this remote learning this year will not be at all like the one experienced in the spring.” Tarrah Lantz, a district parent who recently became president of the Plano ISD Council of PTAs, said remote learning this past spring mostly worked well for her family. It was also challenging, she said, and it required more of her time to help her kids with assignments. For parents she knowswith full-time jobs, the additional time requirement was even more disruptive, Lantz said. “At-home learning during the spring became something that they did in the evenings,” Lantz said of working par- ents she knows. “So these are going to be the same parents that are going to choose to send their children to school in the fall. They have no other option.” Plano ISD is also expected to require teachers, sta ff and studentswho return to campus in the fall to wear masks in most situations, the district con fi rmed in a draft version of a new health and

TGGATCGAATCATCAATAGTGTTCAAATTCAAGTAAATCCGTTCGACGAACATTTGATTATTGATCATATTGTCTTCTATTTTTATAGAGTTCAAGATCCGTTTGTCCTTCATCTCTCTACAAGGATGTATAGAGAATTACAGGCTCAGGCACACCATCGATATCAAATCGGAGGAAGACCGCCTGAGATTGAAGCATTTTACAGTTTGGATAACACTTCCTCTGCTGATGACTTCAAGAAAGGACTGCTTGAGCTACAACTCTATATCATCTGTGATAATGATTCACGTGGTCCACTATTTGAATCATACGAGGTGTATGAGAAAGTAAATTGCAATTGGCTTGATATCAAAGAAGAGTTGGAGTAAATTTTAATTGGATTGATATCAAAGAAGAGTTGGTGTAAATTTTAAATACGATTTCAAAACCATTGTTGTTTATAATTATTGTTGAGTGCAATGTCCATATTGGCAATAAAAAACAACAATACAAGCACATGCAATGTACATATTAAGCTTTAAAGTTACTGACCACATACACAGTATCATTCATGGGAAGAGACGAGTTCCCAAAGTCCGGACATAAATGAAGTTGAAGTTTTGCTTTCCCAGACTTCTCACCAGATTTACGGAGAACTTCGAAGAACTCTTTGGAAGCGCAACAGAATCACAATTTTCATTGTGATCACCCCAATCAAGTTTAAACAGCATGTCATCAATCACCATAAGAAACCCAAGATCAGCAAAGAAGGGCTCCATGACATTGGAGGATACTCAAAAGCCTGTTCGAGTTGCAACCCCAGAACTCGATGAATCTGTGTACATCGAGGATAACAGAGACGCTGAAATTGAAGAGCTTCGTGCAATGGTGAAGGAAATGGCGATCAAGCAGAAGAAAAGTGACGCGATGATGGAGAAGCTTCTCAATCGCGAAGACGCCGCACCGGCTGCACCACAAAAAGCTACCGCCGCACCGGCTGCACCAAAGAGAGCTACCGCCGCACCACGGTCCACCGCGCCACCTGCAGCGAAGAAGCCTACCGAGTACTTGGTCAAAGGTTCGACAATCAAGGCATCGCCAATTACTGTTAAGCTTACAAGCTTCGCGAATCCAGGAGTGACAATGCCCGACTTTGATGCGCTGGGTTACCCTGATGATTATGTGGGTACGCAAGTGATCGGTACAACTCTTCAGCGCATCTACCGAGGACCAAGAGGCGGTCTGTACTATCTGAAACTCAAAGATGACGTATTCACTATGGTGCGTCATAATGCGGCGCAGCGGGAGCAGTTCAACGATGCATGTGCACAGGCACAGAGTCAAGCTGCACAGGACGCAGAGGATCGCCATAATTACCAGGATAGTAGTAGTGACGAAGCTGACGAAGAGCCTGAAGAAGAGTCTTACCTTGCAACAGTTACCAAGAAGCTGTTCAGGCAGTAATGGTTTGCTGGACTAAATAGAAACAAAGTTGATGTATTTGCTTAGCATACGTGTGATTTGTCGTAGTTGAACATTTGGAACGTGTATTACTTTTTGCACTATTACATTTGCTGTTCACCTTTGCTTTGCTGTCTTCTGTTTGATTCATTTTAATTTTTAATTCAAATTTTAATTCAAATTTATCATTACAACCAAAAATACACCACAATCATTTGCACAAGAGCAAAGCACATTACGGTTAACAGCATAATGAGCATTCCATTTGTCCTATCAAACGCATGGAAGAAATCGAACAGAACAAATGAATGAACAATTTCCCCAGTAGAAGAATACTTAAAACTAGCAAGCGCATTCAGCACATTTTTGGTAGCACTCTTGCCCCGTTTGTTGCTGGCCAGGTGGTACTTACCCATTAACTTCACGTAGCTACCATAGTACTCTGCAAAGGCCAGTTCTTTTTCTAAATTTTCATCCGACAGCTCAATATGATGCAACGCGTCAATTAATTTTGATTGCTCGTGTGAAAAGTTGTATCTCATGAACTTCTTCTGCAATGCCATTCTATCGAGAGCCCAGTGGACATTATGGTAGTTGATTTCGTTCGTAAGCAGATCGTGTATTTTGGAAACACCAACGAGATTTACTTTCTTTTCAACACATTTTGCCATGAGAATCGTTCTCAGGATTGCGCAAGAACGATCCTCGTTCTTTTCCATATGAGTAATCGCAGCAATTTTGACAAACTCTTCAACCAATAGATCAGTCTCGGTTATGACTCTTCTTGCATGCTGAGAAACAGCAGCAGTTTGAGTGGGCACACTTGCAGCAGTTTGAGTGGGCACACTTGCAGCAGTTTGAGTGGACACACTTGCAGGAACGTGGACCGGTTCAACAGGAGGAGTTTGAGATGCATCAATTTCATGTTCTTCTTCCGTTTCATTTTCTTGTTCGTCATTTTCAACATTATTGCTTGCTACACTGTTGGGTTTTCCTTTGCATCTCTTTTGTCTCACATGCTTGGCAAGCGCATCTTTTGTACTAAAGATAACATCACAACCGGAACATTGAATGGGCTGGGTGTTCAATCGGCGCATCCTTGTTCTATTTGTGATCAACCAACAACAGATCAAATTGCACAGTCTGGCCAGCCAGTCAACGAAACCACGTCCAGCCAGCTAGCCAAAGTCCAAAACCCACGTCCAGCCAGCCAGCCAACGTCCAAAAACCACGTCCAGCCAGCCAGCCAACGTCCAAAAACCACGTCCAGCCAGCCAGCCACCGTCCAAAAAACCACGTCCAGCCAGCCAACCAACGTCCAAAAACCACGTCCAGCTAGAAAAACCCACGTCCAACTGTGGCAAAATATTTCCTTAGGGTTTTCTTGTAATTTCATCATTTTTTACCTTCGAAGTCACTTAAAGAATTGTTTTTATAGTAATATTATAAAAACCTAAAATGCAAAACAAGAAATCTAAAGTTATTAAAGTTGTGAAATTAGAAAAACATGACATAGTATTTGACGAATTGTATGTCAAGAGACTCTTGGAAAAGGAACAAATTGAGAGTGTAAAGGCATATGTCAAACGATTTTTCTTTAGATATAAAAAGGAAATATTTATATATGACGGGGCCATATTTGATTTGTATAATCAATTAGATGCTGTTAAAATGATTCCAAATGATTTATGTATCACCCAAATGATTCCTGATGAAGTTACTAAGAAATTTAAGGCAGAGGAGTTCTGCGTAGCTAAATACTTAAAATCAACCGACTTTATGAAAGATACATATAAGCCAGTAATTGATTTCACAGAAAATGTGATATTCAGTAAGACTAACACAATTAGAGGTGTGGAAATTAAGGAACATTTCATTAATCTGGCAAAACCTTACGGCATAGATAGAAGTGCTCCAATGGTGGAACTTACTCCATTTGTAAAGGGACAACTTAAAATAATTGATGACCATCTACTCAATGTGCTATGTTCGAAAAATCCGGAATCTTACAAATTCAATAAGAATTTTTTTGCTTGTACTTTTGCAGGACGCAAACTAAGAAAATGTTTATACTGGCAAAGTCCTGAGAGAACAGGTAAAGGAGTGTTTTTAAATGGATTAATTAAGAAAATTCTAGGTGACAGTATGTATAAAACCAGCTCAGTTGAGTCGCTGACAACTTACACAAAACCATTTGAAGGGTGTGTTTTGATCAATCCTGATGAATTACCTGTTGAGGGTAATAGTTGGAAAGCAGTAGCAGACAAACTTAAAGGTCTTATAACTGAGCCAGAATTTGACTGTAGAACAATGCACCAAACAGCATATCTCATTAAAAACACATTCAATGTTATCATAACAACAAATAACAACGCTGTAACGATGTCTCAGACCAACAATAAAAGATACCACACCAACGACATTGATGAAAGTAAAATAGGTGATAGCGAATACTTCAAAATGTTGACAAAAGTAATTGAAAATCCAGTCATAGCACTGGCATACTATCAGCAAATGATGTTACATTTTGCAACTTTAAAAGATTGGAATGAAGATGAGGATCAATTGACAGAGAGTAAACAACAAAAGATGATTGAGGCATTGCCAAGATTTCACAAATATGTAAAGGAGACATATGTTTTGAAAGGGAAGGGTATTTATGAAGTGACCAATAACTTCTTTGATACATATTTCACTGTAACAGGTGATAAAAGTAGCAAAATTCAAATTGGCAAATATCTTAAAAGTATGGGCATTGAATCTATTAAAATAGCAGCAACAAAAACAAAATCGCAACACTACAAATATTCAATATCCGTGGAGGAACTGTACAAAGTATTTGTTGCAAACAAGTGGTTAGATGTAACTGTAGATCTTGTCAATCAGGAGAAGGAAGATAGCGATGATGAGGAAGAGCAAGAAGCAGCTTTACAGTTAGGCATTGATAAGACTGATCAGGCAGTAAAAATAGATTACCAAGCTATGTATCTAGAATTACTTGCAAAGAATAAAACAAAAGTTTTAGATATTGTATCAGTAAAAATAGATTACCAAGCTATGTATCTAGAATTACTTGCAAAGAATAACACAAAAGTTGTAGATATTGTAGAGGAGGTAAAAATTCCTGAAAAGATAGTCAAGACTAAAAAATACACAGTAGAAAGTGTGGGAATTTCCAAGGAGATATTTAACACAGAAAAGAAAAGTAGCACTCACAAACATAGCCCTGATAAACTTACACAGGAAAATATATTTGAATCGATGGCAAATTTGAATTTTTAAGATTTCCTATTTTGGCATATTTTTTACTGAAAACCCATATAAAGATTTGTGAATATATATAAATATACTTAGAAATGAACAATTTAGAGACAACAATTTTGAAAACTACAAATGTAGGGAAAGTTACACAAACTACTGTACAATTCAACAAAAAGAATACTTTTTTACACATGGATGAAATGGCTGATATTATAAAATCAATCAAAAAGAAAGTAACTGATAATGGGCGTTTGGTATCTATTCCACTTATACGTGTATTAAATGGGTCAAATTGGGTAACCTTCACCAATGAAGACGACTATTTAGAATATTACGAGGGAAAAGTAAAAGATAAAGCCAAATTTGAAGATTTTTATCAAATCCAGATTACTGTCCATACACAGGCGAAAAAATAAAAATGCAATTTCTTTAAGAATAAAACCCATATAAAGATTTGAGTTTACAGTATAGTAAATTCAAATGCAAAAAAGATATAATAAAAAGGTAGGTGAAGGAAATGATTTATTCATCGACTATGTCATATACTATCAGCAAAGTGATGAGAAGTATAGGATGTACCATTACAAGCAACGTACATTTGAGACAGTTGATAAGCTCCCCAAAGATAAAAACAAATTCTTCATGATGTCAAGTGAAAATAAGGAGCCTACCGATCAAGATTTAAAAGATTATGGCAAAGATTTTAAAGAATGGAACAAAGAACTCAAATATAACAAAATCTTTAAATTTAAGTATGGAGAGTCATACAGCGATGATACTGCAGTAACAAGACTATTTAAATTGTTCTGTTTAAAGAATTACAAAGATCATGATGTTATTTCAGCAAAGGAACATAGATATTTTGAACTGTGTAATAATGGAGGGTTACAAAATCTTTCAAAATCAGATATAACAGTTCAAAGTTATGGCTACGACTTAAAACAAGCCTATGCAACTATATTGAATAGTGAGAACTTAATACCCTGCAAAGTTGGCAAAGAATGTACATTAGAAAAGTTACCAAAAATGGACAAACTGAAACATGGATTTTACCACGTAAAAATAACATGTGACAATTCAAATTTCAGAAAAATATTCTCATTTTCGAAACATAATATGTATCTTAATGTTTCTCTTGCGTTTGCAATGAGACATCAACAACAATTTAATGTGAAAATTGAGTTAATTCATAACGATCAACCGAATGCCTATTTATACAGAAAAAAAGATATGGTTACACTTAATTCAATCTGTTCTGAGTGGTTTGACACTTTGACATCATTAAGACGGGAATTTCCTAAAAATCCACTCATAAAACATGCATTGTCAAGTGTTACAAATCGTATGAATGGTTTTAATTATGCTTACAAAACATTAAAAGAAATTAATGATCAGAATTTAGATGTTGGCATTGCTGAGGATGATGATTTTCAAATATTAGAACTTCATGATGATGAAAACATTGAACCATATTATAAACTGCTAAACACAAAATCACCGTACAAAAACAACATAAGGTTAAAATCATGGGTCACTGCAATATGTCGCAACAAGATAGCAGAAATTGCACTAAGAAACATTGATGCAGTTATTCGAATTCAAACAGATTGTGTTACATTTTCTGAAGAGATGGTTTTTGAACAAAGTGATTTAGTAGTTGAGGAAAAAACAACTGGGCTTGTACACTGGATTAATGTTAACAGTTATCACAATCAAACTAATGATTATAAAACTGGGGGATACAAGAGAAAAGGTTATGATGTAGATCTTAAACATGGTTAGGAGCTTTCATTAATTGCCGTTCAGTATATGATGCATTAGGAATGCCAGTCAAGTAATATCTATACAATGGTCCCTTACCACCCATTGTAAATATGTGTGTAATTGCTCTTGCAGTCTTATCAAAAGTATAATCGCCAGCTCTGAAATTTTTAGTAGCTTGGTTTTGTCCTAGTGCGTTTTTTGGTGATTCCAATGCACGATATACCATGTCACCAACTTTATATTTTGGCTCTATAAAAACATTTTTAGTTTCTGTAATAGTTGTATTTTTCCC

safety policy that was shared with par- ents July 9. Under the draft policy, students grades 3-12 would have to wear face coverings while at school, with some exceptions. Younger students, from pre-K through second grade, would be required to wear masks in hallways and other common areas, including during arrival and dismissal from school. In addition to the mask rules, under the new policy, the district would also require daily screenings for students and sta ff to determine if they display symptoms of COVID-19. Parents would be expected to take their children’s temperature each day as part of this process. The district’s remote learning options will be more robust than what was o ff ered in the spring, Hasley said. Under the current plan, teachers would design video instruction plans and interact with remote students using the same curriculum that is